The Squirrel, which opened for business on Wednesday, has sold 92 items so far with a total cost to the site of approximately $3,400 (assuming they buy at retail and bidpacks cost nothing) and collected about $39 in auction fees. Since all Auction Squirrel auctions are of the 1 cent variety this means about 3900 bids were cast. Each Auction Squirrel bid costs $0.80 (slightly less if larger bidpacks are purchased), meaning The Squirrel collected at most about $3120 (rounding). Total bids + auction fees = $3159. However, I believe The Squirrel made much less than this because it gave away three free bids to every new user and because about 1/3 of all auctions were for bidpacks, meaning many placed bids were actually won not purchased. Based on these calculations I expect the site made very little money from bidpack sales, maybe $1000.

If my assumptions are correct, The Squirrel took a hit of over $2,000 from their first two days in operation. Given that they paid $800 for the SwoopoClone software, maybe $80 for a month of hosting + domain registration and $20 for the Squirrel graphic, that would bring total costs to date to $4,300 on revenues of $1,039 ($39 from auctions and $1000 from bids).

As I have previously stated, there are two major problems with penny auctions. 1) They can easily cheat you by using shill bidders and 2) They could go out of business and never send you any of your winnings or refund your money. The Auction Squirrel falls into the second category. If The Squirrel folded up shop today and never came back there is nothing anybody could do about it. No one is going to sue the owner of the Squirrel for a $300 XBox 360 (the most expensive item sold), which means the owner of The Squirrel could simply walk away today. Of course they would suffer a loss of $800 spent on software and maybe $100 on other miscellaneous things.

The real question is whether the owner of the Squirrel thinks they can turn their losses these first two days into a sustainable profit going forward. After all, the sunk cost fallacy applies to auction players as well as site owners.

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Thursday, September 24, 2009

Penny Panties - Nope I'm not kidding

"Think Swoopo meets Victoria Secret," the latest penny auction site (sigh) is none other than Penny Panties - a niche site akin to PennyPurses and PennyLaptop, which specializes in, you guessed it, women's panties. Penny Panties hasn't launched yet and they have Google Adwords on their site which makes me wonder if they are serious.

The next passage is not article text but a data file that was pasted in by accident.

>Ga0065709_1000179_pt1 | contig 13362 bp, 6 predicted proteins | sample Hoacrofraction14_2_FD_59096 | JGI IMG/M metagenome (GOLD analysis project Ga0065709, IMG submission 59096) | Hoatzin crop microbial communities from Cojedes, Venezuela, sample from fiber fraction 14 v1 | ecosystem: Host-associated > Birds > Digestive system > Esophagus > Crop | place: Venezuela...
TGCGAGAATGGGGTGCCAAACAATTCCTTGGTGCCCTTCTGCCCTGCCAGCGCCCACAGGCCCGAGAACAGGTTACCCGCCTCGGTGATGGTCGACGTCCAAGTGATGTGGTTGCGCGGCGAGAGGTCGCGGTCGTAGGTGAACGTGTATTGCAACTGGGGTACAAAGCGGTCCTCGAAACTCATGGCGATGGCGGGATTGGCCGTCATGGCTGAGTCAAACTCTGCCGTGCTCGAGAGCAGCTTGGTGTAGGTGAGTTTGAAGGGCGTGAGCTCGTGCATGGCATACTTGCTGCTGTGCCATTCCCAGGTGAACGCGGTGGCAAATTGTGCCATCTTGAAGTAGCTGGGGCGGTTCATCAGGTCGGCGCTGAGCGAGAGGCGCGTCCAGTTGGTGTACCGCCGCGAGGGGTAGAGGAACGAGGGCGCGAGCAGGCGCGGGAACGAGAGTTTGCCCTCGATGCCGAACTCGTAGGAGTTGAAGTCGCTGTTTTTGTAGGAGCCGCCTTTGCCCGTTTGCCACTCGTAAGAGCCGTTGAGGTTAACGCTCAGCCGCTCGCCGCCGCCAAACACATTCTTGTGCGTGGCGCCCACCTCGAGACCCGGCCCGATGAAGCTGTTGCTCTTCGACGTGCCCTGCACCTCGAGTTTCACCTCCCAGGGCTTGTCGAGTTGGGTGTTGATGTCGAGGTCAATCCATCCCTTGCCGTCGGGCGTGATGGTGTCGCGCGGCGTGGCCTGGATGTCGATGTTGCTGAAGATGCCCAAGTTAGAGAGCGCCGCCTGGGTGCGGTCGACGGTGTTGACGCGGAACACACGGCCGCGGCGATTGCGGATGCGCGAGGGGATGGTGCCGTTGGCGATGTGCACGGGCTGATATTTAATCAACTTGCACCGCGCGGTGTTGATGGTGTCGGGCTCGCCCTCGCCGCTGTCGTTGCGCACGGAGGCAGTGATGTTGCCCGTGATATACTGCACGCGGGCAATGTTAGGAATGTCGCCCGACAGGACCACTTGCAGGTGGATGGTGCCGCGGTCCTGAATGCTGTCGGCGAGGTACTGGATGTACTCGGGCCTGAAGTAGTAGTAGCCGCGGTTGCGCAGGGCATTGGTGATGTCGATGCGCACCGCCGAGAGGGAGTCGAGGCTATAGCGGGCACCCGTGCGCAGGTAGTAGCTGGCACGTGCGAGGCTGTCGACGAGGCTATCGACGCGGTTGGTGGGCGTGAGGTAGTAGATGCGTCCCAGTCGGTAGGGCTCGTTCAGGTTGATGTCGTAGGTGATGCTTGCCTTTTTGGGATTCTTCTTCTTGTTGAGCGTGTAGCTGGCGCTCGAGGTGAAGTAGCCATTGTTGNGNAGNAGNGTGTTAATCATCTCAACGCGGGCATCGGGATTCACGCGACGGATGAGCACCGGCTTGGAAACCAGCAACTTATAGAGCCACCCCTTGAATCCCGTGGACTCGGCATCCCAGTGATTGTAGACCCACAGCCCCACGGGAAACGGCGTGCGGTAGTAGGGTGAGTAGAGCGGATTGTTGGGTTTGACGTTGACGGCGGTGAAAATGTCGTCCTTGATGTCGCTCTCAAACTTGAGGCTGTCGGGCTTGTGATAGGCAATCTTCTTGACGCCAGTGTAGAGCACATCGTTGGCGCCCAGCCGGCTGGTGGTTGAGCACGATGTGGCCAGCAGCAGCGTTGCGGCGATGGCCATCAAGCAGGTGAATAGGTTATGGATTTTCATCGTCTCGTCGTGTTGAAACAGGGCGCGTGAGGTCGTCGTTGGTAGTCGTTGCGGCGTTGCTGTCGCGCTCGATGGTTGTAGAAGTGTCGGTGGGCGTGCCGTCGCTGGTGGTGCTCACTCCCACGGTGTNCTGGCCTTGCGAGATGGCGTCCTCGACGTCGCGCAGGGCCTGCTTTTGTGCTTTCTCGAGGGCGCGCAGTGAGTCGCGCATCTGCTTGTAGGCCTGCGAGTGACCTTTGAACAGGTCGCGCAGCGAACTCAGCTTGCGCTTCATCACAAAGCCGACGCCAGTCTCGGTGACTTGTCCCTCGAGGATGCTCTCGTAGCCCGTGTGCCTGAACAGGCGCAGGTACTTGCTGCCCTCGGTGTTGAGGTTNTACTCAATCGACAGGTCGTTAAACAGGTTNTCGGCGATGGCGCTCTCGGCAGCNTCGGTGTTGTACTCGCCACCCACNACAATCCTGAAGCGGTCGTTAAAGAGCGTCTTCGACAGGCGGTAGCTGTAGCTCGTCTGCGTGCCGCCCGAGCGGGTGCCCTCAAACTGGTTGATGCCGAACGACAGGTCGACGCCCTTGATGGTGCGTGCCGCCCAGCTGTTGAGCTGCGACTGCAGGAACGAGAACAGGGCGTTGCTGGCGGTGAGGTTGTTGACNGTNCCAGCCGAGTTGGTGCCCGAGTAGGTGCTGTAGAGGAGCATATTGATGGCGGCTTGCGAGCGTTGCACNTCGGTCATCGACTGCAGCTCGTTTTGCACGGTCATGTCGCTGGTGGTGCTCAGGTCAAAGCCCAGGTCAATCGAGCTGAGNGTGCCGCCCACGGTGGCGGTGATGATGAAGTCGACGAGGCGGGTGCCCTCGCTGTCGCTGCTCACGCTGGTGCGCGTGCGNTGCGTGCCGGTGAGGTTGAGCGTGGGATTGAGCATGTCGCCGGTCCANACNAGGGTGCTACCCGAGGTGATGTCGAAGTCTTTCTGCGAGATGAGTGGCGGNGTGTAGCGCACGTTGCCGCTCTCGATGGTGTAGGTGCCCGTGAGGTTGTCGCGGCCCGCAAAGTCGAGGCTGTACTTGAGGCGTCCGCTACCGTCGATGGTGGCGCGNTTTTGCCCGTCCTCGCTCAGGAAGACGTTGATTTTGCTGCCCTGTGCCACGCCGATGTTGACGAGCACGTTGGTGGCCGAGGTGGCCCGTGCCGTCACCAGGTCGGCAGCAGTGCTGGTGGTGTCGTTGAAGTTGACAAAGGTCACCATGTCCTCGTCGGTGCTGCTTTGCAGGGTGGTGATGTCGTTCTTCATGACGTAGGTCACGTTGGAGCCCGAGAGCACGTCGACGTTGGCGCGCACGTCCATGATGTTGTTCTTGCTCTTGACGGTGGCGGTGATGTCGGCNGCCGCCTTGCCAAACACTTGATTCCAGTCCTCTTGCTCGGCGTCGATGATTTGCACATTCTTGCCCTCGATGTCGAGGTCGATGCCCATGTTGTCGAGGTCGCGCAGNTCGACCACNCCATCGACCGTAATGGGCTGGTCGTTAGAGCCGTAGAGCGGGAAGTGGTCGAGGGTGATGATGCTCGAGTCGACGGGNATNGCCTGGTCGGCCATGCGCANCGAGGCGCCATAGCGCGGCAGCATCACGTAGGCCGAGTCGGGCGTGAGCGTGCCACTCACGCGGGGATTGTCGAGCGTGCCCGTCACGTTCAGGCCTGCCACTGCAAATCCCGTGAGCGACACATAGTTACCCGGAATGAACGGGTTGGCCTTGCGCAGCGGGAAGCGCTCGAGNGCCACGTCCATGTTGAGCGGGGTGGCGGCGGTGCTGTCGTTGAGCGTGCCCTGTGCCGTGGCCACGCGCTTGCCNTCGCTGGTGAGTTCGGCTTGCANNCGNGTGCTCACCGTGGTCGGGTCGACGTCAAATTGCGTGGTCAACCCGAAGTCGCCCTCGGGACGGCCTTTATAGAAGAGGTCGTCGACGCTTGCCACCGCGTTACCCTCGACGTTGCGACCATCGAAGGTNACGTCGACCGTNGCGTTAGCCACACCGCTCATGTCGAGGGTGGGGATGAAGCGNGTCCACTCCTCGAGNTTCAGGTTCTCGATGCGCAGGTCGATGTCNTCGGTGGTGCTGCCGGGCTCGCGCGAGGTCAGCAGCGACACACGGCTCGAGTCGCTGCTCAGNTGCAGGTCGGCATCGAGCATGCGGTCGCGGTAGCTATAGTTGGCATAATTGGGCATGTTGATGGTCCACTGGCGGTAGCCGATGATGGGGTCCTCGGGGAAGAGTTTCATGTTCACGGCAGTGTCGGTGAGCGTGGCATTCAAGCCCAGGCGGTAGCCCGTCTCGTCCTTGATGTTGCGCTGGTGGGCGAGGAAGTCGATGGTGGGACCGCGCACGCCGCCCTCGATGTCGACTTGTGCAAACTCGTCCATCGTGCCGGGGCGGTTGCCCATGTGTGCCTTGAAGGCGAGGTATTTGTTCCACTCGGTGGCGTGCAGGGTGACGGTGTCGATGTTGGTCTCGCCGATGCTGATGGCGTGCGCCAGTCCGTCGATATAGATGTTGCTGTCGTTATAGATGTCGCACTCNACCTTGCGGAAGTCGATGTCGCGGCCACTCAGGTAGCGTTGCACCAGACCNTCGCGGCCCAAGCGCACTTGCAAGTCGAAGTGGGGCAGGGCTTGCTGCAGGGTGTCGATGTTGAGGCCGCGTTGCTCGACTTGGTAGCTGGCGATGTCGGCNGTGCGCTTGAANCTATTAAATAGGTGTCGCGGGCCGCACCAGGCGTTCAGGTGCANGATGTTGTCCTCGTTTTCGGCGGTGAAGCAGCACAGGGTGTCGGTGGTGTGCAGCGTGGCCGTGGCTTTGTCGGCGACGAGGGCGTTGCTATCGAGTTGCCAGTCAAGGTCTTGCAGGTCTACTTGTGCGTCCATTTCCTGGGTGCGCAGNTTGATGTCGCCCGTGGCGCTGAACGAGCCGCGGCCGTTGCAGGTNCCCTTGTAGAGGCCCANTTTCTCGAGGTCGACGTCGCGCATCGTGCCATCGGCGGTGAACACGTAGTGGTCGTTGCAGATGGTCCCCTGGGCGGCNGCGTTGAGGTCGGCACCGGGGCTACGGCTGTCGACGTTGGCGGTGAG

I've often dreamed of making a spoof penny auction site. I almost did after seeing The Auction Squirrel, I was going to call it The Auction Beaver with the tagline "Woodn't you like to win!" Penny Panties has the tagline "Not how your grandmother bought panties." If I hadn't just seen sites like The Auction Squirrel and Poor Daddy's Penny Auction House go live I would have certainly believed Penny Panties to be a spoof, but alas I don't think there is anything in the penny auction universe that can surprise me anymore.

Penny Panties has an email sign-up list if you feel so inclined.
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Day 2: The Auction Squirrel

So today is the second day of operations over at The Auction Squirrel. I've been following the site with an unexpected degree of interest since it's launch at noon yesterday. I think The Auction Squirrel holds my interest because I've never watched a penny auction site go from pre-launch into open-for-business mode before. I also don't see how the Squirrel could possibly make it (with nearly 100 similar sites out there), which gives it a bit of an underdog feel. I am also very curious to see what the Squirrel's strategy is because as I've loosely monitored it's progress these past two days I've seen it sell everything for less than $1. Clearly this cannot be sustained for very long and I don't see them spending any money on Adwords so I don't know how they are planning on getting enough traffic - and bidders - to make the site sustainable. I think with penny auctions the most important thing for bidders is not that they can get a good deal on your site but that they can trust you. Bidders need to believe there are no shill bidders and that they will actually receive there winnings before they spend money. This is the biggest hurdle for a penny auction site and I think the several largest sites, namely Swoopo and BidCactus, have been able to win customers' trust, this is why they are so successful. I would like to see if and how The Squirrel is able to build trust with users.

I'm going to make The Auction Squirrel my little case study. I'll monitor their progress and share my thoughts with the community. If you have any experience with The Squirrel, please share it with me. I am especially interested in hearing from people who have won things on the site. Thanks for your help with this!
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Wednesday, September 23, 2009

The Auction Squirrel Goes Live

I spent a few minutes over at The Auction Squirrel shortly after their launch at noon today. There were only three or four people bidding at most and I noticed a few usernames from other auction sites like janyce16 and drbud57, however, I also read on the Penny Auction Watch forum that there are now some copycat usernames out there, so I don't know if we are talking about the "real" janyce16 and drbud57. I also noticed that on the auction for the Bed Bath & Beyond giftcard (pictured below), the site stalled at 1 second and never recovered. I stayed on the page for about 30 seconds and when I hit refresh the card was gone. I suppose drbud57, who was the high bidder at the time, won that one. It's hard to fault the site for being a bit glitchy on the first day, if Blogger wasn't writing the code on this site I'm sure there would be lots of bugs. Either way, with such low bidding activity it looks like there are some good deals to be had, that is if drbud57 let's you win anything.